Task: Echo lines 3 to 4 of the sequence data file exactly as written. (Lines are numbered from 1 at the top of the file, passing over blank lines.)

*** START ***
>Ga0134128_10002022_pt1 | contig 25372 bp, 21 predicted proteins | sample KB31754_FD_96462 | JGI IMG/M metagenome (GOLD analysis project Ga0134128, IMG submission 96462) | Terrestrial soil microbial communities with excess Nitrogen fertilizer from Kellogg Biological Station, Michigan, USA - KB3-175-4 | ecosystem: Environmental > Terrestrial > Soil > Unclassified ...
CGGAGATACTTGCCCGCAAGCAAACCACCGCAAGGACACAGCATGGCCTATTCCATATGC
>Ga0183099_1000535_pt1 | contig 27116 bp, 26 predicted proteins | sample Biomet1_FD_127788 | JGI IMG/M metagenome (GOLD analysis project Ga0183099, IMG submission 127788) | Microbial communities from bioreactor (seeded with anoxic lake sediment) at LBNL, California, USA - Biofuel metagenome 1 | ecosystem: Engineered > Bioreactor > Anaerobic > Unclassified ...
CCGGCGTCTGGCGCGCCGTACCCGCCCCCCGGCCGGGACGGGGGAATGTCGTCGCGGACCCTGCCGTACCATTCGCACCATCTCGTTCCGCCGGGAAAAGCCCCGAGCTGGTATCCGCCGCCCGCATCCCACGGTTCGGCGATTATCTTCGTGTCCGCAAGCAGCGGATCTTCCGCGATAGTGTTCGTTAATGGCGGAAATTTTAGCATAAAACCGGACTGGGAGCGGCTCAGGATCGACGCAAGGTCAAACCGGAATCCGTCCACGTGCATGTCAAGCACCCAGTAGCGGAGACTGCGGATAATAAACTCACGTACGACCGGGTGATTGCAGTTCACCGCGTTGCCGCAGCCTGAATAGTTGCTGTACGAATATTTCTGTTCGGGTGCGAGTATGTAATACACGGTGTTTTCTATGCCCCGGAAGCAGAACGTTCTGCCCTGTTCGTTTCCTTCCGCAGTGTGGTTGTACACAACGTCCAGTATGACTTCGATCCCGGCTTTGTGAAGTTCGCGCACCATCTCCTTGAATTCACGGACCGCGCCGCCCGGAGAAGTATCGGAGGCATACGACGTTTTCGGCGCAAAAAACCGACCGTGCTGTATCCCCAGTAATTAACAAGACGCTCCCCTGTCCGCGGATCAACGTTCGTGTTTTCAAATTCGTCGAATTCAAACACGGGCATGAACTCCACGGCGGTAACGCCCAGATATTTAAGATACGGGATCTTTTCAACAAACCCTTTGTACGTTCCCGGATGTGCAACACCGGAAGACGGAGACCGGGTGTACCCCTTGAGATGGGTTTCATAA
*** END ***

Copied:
>Ga0183099_1000535_pt1 | contig 27116 bp, 26 predicted proteins | sample Biomet1_FD_127788 | JGI IMG/M metagenome (GOLD analysis project Ga0183099, IMG submission 127788) | Microbial communities from bioreactor (seeded with anoxic lake sediment) at LBNL, California, USA - Biofuel metagenome 1 | ecosystem: Engineered > Bioreactor > Anaerobic > Unclassified ...
CCGGCGTCTGGCGCGCCGTACCCGCCCCCCGGCCGGGACGGGGGAATGTCGTCGCGGACCCTGCCGTACCATTCGCACCATCTCGTTCCGCCGGGAAAAGCCCCGAGCTGGTATCCGCCGCCCGCATCCCACGGTTCGGCGATTATCTTCGTGTCCGCAAGCAGCGGATCTTCCGCGATAGTGTTCGTTAATGGCGGAAATTTTAGCATAAAACCGGACTGGGAGCGGCTCAGGATCGACGCAAGGTCAAACCGGAATCCGTCCACGTGCATGTCAAGCACCCAGTAGCGGAGACTGCGGATAATAAACTCACGTACGACCGGGTGATTGCAGTTCACCGCGTTGCCGCAGCCTGAATAGTTGCTGTACGAATATTTCTGTTCGGGTGCGAGTATGTAATACACGGTGTTTTCTATGCCCCGGAAGCAGAACGTTCTGCCCTGTTCGTTTCCTTCCGCAGTGTGGTTGTACACAACGTCCAGTATGACTTCGATCCCGGCTTTGTGAAGTTCGCGCACCATCTCCTTGAATTCACGGACCGCGCCGCCCGGAGAAGTATCGGAGGCATACGACGTTTTCGGCGCAAAAAACCGACCGTGCTGTATCCCCAGTAATTAACAAGACGCTCCCCTGTCCGCGGATCAACGTTCGTGTTTTCAAATTCGTCGAATTCAAACACGGGCATGAACTCCACGGCGGTAACGCCCAGATATTTAAGATACGGGATCTTTTCAACAAACCCTTTGTACGTTCCCGGATGTGCAACACCGGAAGACGGAGACCGGGTGTACCCCTTGAGATGGGTTTCATAA